Biogeographical and Topographical Variation in the Prey of the Black Eagle in the Cape Province, South Africa.
Ostrich 62: 59-72.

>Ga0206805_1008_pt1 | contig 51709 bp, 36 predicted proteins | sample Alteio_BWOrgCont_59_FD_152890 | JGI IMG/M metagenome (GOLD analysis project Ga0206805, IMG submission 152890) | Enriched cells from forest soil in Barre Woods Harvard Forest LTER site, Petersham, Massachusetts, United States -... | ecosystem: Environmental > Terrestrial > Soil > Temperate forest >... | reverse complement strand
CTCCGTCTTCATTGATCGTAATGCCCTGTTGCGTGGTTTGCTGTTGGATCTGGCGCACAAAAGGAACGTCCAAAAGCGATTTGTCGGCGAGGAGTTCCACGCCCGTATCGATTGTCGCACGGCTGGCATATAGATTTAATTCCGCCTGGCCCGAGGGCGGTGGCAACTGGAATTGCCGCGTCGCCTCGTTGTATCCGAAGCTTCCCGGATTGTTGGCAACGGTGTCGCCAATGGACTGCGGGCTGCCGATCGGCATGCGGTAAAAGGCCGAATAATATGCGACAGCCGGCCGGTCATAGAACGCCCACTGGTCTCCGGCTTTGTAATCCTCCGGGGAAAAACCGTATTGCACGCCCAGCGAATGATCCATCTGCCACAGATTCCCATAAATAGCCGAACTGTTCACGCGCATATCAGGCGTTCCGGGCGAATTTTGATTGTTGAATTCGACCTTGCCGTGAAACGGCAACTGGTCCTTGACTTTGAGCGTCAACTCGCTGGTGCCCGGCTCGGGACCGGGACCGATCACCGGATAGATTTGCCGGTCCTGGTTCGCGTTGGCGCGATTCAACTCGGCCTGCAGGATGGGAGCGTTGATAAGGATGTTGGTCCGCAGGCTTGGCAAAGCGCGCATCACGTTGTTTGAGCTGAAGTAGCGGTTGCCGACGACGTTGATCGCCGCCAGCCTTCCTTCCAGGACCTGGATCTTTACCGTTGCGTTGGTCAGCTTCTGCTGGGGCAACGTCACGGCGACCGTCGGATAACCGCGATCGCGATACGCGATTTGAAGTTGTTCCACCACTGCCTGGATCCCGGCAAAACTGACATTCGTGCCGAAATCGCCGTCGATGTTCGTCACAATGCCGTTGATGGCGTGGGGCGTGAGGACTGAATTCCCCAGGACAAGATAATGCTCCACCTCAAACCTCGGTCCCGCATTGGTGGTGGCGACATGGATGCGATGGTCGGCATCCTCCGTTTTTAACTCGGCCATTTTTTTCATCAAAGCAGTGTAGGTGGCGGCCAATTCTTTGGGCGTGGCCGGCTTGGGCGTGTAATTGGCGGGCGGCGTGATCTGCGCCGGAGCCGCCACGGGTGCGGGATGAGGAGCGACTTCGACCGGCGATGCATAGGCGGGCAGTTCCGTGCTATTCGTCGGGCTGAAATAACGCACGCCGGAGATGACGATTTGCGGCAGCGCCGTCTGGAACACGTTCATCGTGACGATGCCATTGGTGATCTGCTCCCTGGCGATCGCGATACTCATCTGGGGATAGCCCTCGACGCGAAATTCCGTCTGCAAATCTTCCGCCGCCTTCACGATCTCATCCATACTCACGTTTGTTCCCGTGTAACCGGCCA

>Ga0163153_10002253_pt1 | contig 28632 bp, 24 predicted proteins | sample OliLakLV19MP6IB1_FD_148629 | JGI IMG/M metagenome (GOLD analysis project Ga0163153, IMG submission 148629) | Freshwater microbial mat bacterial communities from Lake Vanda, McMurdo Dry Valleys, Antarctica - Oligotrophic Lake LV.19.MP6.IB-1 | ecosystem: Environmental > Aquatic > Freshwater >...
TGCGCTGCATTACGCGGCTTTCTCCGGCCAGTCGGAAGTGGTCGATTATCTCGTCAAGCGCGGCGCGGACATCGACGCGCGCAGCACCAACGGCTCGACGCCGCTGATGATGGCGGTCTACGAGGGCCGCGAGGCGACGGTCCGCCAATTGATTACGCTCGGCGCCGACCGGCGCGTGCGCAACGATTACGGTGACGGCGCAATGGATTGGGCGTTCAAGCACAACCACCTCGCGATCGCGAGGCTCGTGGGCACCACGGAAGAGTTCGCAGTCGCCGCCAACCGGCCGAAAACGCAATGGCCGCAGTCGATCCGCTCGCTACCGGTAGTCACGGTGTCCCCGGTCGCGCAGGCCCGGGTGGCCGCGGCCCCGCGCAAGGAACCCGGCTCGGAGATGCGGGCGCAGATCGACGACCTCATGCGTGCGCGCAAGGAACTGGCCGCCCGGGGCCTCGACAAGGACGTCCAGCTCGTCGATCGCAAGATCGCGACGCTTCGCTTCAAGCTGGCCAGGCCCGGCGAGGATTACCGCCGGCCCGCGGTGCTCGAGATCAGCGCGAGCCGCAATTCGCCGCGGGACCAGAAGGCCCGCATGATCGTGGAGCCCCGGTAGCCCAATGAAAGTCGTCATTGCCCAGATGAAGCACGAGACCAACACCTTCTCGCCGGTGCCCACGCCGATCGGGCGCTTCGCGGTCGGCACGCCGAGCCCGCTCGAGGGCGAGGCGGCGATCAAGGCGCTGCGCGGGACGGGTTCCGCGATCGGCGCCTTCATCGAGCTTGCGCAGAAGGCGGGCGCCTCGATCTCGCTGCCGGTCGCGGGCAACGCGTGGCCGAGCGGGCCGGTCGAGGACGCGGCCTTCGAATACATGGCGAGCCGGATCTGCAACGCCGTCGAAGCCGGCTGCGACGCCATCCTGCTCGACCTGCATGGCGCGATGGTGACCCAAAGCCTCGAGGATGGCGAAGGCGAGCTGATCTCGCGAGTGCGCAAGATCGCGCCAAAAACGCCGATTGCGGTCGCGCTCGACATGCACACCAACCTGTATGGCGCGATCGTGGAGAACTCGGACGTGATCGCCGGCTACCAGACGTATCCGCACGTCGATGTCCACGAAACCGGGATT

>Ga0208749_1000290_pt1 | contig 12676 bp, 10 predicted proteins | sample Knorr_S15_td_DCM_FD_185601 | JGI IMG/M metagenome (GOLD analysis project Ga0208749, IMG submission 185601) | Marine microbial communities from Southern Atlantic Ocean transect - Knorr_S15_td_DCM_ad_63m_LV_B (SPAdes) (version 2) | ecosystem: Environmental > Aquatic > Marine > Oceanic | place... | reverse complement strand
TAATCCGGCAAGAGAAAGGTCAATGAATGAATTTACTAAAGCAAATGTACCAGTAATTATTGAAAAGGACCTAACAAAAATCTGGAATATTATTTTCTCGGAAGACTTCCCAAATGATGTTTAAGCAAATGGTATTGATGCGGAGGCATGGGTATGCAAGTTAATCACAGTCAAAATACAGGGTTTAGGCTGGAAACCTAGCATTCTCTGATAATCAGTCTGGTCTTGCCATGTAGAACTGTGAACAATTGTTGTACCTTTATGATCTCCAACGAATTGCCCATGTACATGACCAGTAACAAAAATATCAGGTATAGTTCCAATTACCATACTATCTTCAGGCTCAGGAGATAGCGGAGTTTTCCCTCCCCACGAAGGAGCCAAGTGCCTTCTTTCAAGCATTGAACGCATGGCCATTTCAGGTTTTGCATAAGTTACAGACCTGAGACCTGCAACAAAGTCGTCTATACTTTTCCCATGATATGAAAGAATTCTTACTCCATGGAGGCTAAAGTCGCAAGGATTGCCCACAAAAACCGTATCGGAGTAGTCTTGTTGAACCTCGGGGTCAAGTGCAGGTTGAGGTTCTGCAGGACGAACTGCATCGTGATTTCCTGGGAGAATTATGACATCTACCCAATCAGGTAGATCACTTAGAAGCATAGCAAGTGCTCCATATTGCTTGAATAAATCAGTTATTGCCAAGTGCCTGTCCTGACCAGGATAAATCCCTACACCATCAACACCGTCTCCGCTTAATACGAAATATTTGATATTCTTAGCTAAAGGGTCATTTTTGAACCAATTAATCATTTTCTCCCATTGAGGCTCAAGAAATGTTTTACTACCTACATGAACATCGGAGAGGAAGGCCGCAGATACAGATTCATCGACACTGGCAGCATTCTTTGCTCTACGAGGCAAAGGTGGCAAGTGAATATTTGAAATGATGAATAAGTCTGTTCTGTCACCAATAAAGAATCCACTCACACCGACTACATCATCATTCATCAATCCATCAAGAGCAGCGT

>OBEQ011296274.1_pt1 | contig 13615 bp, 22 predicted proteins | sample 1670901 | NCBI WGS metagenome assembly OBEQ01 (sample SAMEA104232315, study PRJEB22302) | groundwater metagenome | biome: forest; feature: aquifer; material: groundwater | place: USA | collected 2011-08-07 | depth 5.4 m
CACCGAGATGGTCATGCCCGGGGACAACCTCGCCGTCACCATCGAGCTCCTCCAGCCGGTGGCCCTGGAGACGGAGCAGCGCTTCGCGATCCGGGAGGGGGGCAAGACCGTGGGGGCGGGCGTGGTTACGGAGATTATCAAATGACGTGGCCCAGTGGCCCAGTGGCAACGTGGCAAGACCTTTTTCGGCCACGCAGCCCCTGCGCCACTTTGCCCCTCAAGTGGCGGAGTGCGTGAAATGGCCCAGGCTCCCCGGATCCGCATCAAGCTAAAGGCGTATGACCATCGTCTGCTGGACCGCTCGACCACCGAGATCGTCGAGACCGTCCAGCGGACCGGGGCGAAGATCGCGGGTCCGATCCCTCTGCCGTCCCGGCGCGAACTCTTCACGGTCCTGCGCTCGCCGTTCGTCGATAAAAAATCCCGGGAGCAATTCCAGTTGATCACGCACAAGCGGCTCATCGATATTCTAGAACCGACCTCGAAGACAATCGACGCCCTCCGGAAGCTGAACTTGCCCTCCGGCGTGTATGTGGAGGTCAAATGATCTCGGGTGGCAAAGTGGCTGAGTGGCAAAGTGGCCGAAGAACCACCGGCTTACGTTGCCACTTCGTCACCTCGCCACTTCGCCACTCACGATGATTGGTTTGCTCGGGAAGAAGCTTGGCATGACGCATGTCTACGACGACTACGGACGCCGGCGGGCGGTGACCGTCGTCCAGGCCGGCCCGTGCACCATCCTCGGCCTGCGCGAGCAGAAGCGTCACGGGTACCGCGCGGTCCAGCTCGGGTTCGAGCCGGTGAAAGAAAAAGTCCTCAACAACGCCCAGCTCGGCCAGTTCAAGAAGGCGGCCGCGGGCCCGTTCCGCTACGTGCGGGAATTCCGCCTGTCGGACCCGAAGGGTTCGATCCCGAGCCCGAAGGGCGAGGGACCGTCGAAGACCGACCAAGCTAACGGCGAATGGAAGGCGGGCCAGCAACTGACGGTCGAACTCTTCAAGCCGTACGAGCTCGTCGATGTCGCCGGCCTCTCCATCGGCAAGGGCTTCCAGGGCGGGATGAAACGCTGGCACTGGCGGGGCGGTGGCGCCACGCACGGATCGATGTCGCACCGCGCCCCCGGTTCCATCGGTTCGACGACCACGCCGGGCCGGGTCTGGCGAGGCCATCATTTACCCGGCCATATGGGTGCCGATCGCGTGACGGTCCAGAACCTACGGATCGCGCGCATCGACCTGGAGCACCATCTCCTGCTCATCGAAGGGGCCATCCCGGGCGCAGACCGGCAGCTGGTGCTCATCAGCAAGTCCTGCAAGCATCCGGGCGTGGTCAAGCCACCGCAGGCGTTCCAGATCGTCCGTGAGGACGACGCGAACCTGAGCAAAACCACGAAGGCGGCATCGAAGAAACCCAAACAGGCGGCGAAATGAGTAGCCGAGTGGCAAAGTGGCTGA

Prey remains collected at or near Black Eagle Aquila verreauxii nest sites in the Cape Province, South Africa, were analysed according to frequency of occurrence of prey species in the samples. A total of 5748 prey individuals, collected from 73 sites, was analysed according to three biome groups and four nest site types. The Rock Hyrax Procavia capensis is the dominant prey species, but the eagles' diet spectrum varies according to its availability. Indices of species richness and diversity of the prey are inversely correlated with the proportion of the prey contributed by P. capensis, which in turn is determined by topography and vegetation. Biome has a greater influence on the indices than has nest site type. The age structure of the P. capensis prey remains closely reflects the juvenile:sub-adult:adult ratios in the biomes and at the nest site types. Medium-sized (approx. 1-4,5 kg) prey is usually taken. Juvenile domestic small-stock (lambs and goat kids) comprised only 3,4% of the overall total.